Popping Bubbles in Saudi Arabia

By Dr. Duru written for One-Twenty

March 30, 2006

It never fails. Just when I get interested in the hot stuff...the sizzle flattens, the air leaks, the beams buckle, the foundation sinks, and the walls implode. Such is the fate of the bubble I finally got hip to in Saudi Arabia and other Middle Eastern stock markets. At least this time I had no ability to airlift my money into the cauldron and was saved from so much as scalding myself. The 3-month chart below of the TASI shows that I wrote about the Saudi market just about at the very tippy top. Since then, the market has fallen a gut-wrenching 25% and has recently tried to rally. I finally had to take a look at some charts because my "peripheral vision" would seem to catch wind of some Middle Eastern market falling 3% in a day, 5% in a day, heck, the Dubai market fell 11% in one day two weeks ago!

Tadawul All Share Index, 3-month

Oddly enough, this pop in the Mideast bubbles is occuring at the same time oil seems to be firming up and ready to tumble over $70 a barrel. Maybe the escalating tensions with Iran are making folks think the Mideast financial markets are less safe. These same tensions continue to put upward pressure on oil prices. We are definitely playing a dangerous end-game with Iran. This country seems determined to flaunt international diplomacy, the Russians and Chinese want to prevent the U.S. from getting another unilateral excuse to invade and conquer another rich source of oil, and the U.S. has spent valuable political capital and destroyed its credibility with the unjustified incursion into Iraq. Now, we are faced with a real danger, and we are less capable than ever of dealing with the situation in a peaceful manner, much less a warlike manner. For the sake of all of us, let us hope all sides can stand down and come to peaceful terms.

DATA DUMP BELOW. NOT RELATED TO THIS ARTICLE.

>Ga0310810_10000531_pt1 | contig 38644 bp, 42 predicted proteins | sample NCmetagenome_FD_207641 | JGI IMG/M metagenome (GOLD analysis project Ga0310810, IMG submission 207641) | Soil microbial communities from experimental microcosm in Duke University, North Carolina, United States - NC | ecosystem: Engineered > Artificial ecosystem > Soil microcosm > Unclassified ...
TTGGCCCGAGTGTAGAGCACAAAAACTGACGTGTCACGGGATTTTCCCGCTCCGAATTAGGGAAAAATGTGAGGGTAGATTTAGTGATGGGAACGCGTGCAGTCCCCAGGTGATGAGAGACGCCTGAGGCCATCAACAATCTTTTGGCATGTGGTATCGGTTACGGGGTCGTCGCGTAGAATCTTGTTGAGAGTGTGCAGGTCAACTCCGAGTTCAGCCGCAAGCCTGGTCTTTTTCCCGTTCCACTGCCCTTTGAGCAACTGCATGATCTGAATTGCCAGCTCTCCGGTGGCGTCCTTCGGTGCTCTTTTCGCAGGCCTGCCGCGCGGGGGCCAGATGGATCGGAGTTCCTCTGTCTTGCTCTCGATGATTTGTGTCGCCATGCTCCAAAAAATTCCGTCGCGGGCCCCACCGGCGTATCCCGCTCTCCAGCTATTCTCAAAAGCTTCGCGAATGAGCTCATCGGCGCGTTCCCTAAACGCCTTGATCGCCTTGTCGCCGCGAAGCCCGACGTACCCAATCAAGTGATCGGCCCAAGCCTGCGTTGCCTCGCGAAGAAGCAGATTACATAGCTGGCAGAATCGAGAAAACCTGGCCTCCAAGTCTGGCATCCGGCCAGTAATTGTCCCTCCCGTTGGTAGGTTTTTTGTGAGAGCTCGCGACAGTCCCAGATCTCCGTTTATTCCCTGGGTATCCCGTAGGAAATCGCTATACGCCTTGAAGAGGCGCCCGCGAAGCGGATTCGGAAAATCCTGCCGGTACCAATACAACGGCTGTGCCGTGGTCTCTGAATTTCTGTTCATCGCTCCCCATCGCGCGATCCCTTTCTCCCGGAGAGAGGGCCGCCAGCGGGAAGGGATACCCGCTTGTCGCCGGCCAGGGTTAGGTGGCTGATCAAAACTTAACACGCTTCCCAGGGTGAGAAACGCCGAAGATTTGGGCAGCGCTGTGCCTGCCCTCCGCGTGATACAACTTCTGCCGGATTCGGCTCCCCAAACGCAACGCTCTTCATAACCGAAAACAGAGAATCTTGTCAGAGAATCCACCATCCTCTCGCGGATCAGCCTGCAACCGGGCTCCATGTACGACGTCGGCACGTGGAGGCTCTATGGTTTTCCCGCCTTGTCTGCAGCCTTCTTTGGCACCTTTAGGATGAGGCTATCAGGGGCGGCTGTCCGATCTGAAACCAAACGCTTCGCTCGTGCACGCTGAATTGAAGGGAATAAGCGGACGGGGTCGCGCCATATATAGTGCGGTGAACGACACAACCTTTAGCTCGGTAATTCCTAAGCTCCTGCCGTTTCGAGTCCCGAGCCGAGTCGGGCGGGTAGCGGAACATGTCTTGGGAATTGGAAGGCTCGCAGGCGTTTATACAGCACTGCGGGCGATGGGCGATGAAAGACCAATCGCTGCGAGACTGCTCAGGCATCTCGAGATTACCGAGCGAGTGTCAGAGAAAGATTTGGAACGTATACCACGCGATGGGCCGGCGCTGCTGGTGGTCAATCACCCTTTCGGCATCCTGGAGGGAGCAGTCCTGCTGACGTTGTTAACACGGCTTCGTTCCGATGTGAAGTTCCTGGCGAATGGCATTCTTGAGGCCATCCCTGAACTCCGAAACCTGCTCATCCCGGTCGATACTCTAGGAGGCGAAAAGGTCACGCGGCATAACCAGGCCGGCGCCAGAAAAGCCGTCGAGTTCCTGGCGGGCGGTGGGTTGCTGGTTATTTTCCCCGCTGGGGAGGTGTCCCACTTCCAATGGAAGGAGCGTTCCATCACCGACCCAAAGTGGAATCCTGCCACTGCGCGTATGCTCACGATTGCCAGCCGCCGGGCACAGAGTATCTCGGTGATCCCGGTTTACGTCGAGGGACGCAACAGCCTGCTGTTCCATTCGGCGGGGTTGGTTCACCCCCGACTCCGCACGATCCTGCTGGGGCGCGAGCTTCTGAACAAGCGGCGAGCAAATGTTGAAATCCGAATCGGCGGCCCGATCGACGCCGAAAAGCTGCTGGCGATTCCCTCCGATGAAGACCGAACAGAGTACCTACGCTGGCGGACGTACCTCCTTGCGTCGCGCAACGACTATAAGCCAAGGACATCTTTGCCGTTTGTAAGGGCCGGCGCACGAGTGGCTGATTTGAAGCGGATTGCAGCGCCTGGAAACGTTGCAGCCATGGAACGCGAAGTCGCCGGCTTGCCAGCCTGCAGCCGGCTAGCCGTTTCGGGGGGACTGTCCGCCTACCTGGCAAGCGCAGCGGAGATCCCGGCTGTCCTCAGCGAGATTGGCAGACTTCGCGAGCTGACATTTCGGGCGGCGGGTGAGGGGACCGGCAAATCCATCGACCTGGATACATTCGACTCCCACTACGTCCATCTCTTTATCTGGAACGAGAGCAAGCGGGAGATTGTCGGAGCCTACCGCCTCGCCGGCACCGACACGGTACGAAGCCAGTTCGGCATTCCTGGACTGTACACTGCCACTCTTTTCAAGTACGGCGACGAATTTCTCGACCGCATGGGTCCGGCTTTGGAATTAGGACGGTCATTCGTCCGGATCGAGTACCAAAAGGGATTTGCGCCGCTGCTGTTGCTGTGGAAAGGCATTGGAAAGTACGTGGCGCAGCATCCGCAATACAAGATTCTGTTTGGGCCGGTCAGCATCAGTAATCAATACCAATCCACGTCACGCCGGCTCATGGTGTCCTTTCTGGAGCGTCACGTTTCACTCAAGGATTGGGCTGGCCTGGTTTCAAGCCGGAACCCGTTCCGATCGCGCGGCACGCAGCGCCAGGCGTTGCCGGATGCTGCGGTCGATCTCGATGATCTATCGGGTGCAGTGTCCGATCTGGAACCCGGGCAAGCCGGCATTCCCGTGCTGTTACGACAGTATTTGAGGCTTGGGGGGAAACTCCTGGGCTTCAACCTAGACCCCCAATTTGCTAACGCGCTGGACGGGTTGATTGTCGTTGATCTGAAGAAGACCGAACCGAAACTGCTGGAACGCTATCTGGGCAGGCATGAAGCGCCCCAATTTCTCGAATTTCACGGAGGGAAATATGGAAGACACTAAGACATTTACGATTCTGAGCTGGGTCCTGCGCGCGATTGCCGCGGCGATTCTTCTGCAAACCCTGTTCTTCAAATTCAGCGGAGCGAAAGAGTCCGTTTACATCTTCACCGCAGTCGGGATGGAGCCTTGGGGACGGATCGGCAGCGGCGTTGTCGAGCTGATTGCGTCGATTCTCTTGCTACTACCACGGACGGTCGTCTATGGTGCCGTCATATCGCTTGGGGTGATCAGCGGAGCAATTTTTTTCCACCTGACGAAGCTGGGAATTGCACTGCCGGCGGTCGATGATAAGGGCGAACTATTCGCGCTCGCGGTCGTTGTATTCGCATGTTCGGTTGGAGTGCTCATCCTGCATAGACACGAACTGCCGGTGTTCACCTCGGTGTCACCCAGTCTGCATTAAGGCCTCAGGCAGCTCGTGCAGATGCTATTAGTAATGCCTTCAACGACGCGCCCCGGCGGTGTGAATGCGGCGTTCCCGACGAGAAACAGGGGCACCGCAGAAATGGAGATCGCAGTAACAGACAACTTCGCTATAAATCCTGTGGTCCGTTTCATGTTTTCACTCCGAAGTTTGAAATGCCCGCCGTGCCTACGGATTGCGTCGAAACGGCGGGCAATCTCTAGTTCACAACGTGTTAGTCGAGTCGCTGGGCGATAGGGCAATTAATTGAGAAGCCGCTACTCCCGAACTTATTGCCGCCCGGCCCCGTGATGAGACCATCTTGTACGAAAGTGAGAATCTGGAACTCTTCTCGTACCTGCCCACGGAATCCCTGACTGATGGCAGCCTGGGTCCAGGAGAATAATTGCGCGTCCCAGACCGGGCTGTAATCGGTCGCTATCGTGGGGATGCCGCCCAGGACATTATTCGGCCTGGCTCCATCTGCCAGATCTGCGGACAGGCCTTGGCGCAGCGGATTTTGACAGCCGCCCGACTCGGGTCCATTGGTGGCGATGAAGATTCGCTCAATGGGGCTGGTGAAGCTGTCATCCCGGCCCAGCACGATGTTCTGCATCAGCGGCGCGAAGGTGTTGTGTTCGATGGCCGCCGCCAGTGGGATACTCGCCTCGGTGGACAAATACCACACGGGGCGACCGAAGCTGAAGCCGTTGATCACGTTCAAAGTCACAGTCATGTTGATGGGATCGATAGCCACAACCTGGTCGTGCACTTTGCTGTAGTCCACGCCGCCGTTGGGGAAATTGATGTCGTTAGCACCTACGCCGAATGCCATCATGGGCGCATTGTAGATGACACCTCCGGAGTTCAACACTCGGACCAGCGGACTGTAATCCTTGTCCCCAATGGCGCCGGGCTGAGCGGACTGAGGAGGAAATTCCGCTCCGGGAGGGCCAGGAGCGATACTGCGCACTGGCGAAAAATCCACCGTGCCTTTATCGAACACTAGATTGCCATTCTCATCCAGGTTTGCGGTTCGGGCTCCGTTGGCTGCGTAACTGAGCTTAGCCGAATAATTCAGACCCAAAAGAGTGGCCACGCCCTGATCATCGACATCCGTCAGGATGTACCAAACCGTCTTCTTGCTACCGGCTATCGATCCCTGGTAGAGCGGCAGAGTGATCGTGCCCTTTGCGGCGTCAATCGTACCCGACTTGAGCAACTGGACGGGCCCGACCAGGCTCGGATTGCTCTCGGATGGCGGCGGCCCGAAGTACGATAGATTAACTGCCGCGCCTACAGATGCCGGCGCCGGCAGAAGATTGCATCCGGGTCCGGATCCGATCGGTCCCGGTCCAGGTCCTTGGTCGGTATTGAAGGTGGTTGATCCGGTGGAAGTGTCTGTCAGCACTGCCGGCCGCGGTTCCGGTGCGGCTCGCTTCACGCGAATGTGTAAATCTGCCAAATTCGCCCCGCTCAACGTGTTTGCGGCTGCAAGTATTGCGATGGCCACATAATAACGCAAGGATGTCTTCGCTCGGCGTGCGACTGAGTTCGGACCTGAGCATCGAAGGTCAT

Anyway, you can bet that as tensions mount and oil prices increase along with the tensions, the oil-rich countries will get ever richer (including Iran ironically), and this money will look for a home outside of the Mideast. We will have an interesting dynamic where the flood of oil-money will serve as a small cushion to world markets. Even more interesting will be the results if the Mideast sends its money to Europe instead of the U.S. After all, we have now officially declared that we think all Arabs are terrorists by violently rejecting one of our few supposed allies in the region - the U.A.E. This rejection occured when Dubai Ports World bowed to political pressure and sold its new U.S. operations to an American buyer as opponents raised the spectre of terrorists getting access to our ports. Now, I am sure Bush breathed a sigh of relief because his approval rating is already just about as low as it is supposed to get for even a hated President. But one must wonder how in this day and age, his administration could have so casually allowed such a deal to pass and then to drop into the public's conscience seemingly from left field. It left the American public wondering whether this government is really serious. Gaffe after gaffe makes us feel like we are watching our government trip over itself in some twisted movie that must be about some other dysfunctional country. The whole incident revealed yet again how increasingly disconnected the administration is getting from the realities of the American polity. How many more years of this do we have to bear again?

In the meantime, the citizens of these bubblicious countries are wringing their hands over what to do. Kuwaitis protested in the streets and demanded that the government do something. Big man Prince Alwaleed bin Talal has stepped in with funds to try to prop up his home market in Saudi Arabia. I implore investors in the region to just take a quick look at bubbles through the ages. No amount of government intervention is going to save a market that is over-valued and floating on fumes...even if they are oil fumes. I strongly suspect that prices in these markets are high only because cash is looking for a home and not because of any hyper-growth in intrinsic value in the economy. Just like our bubble was blown out of proportion only because the market was awash in cash, and it had to go somewhere. If I am correct, then these interventions will slow the decline and make the inevitable final panic (or panics!) move even more painful. As usual, the folks hurting the most are the late-comers and the late-believers. For those who have invested during the early part of the bubble, they can get out now and be pleased...they might even have the fortitude to buy more when the mood reaches its deepest despair. Regardless, all I can say to everyone with money caught up in the turbulence is...be careful out there...and in more ways than one!

DrDuru, 2006